ADSR is an acronym that stands
for Attack, Decay,
Sustain, Release and is a means
to replicate those respective elements of a sound.
The envelope is a form of
automation (automatic movement) built into synthesizers to control the value
of a parameter (usually volume or filter cutoff frequency) over time.
Envelopes are critical for giving synthesizers a more natural and interesting
sound, as they can be used to simulate the volume envelopes of a real
instrument. However, envelopes are also great for creating special effects.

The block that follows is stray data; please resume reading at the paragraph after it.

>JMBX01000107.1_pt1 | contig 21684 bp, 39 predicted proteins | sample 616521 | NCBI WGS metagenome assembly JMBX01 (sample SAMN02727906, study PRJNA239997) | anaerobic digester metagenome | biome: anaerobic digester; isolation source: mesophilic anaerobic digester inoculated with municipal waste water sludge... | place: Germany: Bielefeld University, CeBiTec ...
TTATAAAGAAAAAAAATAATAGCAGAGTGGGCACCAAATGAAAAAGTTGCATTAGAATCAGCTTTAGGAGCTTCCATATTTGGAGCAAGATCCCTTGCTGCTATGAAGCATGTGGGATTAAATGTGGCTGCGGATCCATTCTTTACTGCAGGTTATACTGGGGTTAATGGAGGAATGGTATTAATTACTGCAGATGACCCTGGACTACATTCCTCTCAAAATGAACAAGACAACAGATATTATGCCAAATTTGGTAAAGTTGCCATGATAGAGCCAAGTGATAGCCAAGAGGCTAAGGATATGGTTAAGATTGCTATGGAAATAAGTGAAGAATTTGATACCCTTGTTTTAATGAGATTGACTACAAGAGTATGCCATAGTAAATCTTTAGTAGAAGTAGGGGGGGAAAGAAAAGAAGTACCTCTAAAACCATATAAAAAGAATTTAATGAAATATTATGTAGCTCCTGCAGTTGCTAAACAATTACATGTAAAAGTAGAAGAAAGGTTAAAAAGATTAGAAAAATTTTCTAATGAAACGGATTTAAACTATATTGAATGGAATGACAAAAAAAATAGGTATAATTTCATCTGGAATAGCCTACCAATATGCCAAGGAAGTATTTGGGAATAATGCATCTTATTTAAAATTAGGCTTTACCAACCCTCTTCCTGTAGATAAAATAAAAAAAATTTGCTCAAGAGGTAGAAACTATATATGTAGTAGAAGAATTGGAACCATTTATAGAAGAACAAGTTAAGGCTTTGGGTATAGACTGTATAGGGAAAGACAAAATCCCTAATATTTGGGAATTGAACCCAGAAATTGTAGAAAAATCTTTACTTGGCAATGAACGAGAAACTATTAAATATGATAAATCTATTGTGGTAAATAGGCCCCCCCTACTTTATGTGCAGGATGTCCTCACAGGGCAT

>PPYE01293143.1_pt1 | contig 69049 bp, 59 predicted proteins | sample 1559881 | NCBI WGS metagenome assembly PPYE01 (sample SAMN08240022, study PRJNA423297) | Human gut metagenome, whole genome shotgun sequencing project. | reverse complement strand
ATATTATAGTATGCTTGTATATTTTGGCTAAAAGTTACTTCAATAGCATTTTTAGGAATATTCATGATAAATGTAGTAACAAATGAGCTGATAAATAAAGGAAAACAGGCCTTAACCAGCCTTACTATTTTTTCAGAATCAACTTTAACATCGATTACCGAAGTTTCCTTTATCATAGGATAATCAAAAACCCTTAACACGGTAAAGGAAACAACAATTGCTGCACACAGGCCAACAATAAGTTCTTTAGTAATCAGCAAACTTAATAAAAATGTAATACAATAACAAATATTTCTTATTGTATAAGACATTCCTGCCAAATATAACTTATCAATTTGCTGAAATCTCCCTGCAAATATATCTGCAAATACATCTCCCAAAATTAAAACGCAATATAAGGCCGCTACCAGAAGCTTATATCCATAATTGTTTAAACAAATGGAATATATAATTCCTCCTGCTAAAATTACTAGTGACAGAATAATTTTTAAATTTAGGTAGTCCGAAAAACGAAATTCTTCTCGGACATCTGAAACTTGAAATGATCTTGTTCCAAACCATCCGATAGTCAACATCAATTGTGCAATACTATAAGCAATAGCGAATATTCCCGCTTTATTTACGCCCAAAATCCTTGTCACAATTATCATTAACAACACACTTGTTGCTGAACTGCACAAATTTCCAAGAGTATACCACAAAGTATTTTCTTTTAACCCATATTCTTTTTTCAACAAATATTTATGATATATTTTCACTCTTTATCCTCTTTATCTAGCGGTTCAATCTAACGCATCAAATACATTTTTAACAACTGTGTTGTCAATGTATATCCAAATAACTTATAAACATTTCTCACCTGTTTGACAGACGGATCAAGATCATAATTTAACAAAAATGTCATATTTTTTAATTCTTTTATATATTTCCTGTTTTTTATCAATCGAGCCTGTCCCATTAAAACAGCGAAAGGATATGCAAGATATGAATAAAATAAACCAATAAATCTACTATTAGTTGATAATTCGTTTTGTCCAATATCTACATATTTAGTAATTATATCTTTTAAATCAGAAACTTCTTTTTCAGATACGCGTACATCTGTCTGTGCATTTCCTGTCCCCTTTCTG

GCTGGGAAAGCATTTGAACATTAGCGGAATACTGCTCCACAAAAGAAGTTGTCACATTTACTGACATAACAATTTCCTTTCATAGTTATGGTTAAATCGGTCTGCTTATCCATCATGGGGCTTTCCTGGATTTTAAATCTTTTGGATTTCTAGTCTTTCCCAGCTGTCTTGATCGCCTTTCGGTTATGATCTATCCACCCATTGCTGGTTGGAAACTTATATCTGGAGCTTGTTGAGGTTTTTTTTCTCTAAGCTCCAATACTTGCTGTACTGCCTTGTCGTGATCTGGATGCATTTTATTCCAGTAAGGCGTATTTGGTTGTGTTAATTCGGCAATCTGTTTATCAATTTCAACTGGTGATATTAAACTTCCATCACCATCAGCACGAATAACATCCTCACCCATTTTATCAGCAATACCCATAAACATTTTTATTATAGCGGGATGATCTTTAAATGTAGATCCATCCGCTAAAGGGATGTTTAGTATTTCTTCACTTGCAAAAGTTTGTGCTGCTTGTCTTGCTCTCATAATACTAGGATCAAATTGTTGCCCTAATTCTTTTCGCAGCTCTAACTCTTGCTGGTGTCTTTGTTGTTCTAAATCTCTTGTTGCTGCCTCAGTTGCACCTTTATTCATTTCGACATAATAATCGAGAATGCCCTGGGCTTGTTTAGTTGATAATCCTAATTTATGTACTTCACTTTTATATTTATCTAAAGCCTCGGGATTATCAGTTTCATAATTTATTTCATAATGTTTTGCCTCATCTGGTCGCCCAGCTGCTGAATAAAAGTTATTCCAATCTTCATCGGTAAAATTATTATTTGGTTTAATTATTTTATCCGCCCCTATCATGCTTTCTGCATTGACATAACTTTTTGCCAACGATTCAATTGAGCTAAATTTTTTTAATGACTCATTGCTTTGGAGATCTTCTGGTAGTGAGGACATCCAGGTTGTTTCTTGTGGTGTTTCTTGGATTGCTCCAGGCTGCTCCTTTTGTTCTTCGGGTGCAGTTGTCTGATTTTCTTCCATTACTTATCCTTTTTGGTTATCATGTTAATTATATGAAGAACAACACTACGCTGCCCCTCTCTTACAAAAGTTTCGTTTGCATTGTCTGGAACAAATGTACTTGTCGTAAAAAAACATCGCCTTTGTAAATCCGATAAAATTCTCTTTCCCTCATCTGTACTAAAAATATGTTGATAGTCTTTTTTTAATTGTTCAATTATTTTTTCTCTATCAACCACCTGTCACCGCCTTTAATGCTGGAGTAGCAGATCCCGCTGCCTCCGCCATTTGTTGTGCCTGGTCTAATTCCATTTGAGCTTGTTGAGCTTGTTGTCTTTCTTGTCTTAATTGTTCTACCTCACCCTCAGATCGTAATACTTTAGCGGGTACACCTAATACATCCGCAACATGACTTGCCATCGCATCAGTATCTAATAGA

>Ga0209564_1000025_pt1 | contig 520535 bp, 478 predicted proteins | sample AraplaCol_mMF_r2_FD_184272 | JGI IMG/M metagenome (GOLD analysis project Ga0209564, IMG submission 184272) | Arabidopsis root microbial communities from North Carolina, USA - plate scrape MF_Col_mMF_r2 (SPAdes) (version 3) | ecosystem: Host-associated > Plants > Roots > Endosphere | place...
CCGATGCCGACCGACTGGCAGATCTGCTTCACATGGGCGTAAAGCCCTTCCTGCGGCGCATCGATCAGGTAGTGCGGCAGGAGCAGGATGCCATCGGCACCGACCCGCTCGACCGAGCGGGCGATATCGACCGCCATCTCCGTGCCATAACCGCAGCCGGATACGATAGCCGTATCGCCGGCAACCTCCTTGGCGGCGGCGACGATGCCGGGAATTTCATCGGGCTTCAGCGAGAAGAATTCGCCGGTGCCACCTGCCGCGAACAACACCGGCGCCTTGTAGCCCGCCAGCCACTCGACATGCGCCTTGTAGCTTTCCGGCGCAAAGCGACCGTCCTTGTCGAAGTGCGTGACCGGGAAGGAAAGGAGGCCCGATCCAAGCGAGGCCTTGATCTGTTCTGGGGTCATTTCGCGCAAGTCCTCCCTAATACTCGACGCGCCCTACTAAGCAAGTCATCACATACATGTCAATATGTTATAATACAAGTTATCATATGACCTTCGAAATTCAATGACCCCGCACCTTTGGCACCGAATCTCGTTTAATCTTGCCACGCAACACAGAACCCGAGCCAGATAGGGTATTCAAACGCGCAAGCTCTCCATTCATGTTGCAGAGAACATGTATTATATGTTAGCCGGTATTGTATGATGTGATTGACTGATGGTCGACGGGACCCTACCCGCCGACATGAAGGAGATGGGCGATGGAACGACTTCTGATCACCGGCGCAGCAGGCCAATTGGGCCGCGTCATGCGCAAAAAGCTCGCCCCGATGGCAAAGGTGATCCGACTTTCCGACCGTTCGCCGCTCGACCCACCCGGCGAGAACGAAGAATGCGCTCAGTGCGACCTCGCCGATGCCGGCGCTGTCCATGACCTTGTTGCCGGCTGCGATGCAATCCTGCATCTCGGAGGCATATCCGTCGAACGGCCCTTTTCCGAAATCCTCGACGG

The most common type of envelope is called ADSR (Attack, Decay,
Sustain, Release), referring to the different functions of each part of the envelope.
ADSR Envelope elements:
- Attack determines the time it takes for the note to get to the maximum
- Decay determines the time it takes for the note to go from the maximum
level to the sustain level (controlled by Sustain).
- Sustain determines level the sound is played at while the note is held
(after the other envelope states, Attack and Decay, have been completed).
- Release determines the time it takes for the note to fall from the sustain
level to zero (silence) level when it is released.
Audio Unit (AU .component) + VST for Mac OS X Magnus
Choir Mac OS X
NKI Sample Library for NI Kontakt
Magnus Choir Apple Logic EXS24 Samples